The Texas Deceptive Trade Practices Act or “DTPA” is a set of statutes designed to supplement traditional common-law causes of action. The DTPA seeks to punish false, misleading, or deceptive acts or practices in the conduct of any trade or practice. Because of the Act’s liberal construction and attractive monetary remedies, it provides a powerful weapon to a broad range of plaintiffs.
In order to sustain an action under the DTPA one must be a “consumer”, as defined by the Act. A consumer is one who seeks or acquires by purchase or lease, any goods or services. Business consumers with assets of $25 million or more are excluded. A consumer may bring an action under the DTPA for a person’s use of a false, misleading, or deceptive act prohibited by the Act (the so-called “laundry list”) that is relied upon by the consumer, breach of an express or implied warranty, any unconscionable action by any person, or a practice violating Chapter 541 of the Insurance Code. It is extremely important to note that, unless specified, the laundry list claims do not require the imputation of knowledge or intent upon the defendant. In this regard, violations of the DTPA are considered to be “without fault”. While the laundry list is comprised of 27 separate unlawful actions, the most often cited violations fall under misrepresentations regarding goods or services, misrepresentations regarding agreements or legal rights, and failures to disclose material information.
The DTPA does not apply to a claim for damages based on the rendition of a professional services where the essence of the services involves the provision of advice, judgment, opinion, or similar professional skill. Thus, most services provided by architects, attorneys, and doctors are exempt from the DTPA. However, a misrepresentation of material fact, certain failures to disclose information, unconscionable acts that cannot be construed as advice, judgment, or opinion, or breaches of express warranty that cannot be characterized as advice, judgment, or opinion do not qualify for the professional services exemption.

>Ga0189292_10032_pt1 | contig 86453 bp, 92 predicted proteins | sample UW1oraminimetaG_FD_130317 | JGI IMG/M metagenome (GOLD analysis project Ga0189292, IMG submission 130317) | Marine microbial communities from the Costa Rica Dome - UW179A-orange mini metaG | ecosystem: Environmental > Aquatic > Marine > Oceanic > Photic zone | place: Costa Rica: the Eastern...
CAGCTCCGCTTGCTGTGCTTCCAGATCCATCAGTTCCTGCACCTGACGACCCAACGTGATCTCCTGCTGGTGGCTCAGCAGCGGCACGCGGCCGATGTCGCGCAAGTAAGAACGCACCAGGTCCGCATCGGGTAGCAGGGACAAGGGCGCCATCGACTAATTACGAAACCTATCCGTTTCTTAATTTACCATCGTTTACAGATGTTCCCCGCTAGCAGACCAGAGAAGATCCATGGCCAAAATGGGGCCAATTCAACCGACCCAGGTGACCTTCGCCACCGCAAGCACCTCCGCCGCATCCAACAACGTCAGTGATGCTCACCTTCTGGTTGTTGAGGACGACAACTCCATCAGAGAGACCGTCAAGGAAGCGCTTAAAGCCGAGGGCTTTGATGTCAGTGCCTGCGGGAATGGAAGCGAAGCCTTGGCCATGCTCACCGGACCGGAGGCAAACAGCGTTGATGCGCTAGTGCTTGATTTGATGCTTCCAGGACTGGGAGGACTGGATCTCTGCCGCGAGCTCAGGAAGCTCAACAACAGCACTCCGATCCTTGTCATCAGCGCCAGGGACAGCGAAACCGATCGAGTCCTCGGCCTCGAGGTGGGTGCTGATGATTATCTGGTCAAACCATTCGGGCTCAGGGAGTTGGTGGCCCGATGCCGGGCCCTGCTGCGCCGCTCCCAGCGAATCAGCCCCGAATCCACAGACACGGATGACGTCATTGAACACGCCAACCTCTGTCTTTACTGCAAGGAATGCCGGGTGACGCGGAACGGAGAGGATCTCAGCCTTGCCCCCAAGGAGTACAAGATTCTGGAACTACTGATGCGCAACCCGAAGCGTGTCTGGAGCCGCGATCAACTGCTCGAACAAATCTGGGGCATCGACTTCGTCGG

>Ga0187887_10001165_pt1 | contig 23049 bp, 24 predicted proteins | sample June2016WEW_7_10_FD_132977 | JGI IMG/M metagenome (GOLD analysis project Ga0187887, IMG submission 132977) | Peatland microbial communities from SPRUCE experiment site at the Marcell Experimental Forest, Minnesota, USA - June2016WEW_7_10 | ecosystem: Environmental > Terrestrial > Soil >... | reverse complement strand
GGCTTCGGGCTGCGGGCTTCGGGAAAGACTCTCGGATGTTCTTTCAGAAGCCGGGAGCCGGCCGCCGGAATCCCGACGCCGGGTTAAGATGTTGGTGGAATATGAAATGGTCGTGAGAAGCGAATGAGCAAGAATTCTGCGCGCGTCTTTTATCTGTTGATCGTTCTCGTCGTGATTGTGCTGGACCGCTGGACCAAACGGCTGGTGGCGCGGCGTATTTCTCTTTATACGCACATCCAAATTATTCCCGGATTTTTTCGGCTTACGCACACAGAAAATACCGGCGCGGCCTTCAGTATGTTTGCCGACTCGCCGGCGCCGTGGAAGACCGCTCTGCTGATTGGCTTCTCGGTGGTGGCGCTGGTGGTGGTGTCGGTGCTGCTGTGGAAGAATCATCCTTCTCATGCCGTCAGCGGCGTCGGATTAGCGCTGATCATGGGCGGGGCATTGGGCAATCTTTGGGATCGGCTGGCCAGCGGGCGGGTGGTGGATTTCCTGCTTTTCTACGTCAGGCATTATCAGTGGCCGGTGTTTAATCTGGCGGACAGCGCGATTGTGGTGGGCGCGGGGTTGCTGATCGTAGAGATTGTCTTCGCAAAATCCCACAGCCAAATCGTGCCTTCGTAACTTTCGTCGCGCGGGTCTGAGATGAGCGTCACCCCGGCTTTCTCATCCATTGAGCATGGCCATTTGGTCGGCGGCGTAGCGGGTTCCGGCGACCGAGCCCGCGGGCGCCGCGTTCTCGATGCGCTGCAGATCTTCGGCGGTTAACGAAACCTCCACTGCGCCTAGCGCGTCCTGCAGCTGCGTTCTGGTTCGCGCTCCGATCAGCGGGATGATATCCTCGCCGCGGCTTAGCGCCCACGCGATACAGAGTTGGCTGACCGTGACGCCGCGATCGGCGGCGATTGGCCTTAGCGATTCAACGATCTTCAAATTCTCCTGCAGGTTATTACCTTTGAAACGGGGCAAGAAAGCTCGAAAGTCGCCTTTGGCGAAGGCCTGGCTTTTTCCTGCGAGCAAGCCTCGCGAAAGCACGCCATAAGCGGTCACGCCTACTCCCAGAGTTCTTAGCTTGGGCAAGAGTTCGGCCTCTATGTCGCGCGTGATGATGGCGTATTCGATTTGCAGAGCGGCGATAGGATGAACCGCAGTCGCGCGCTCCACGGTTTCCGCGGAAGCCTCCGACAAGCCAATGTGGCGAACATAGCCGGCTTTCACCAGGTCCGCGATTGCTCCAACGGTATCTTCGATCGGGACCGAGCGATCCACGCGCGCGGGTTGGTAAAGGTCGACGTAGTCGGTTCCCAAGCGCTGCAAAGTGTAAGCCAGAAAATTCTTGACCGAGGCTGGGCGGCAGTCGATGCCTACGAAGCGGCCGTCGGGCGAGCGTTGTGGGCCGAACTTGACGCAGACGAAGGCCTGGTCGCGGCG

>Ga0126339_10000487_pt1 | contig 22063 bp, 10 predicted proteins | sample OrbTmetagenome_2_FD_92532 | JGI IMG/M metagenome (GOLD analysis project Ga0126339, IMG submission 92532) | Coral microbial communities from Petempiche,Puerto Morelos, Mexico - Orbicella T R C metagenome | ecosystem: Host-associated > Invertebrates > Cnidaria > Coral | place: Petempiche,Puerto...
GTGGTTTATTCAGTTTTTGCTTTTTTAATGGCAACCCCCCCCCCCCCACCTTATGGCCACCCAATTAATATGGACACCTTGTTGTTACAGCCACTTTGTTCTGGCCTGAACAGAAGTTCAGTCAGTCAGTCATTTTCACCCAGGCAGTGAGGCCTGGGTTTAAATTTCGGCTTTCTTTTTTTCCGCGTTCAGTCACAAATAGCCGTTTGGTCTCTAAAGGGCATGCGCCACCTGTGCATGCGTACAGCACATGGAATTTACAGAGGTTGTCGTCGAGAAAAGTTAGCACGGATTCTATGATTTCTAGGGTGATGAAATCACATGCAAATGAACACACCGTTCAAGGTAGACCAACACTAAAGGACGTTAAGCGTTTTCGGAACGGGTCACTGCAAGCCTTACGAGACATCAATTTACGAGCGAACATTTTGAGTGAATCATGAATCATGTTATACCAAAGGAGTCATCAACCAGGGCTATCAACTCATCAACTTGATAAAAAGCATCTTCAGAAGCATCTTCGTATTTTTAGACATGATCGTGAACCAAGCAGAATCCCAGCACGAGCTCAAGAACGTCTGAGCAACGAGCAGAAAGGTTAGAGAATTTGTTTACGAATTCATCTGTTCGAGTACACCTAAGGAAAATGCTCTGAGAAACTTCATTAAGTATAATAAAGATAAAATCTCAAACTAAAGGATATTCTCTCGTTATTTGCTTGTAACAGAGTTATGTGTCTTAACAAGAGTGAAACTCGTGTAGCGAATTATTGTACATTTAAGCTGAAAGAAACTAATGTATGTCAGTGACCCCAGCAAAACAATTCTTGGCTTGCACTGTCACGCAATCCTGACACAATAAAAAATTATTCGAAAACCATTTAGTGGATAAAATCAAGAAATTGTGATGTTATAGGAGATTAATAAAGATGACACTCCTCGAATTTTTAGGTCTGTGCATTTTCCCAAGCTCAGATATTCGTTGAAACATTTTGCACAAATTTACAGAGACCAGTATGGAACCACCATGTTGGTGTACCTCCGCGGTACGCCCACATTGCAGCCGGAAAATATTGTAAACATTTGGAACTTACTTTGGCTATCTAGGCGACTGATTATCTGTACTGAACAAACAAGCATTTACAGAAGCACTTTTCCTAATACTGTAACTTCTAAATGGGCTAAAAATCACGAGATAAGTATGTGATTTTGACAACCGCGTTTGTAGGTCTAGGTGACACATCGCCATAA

The DTPA also contains two exemptions for large transactions. Under the first exemption, claims arising out of a written contract involving consideration in excess of $100K are exempt. Under the second exemption, claims arising out of a transaction, a project, or a set transactions related to the same project that involve consideration of more than $500K are exempt. Neither of these exemptions apply to transactions involving the consumer’s residence.
Consumers are required to provide defendants with at least 60 days’ notice prior to filing suit under the DTPA. The notice must provide a reasonably detailed description of the consumer’s specific complaint and the damages sustained by the consumer. Upon receiving the notice, the defendant may offer to settle the dispute. A settlement offer is material because it has the potential of limiting the consumer’s recovery at trial.
A consumer prevailing under the DTPA may recover his economic damages. A consumer may also obtain damages for mental anguish when the defendant’s conduct was committed “knowingly”. In addition, a defendant may recover additional damages of not more than three times the damages awarded if the defendant acted knowingly or intentionally. Attorney fees are also awarded to a prevailing consumer as a matter of right. A defendant may recover attorney fees for suits that are groundless and brought in bad faith or brought for the purpose of harassment.
Despite statutory overhauls over the years, the DTPA remains a powerful force in our state. Regardless of which side you find yourself in a DTPA claim, Webb & Webb’s attorneys are here to help you navigate the statutory landscape of the DTPA.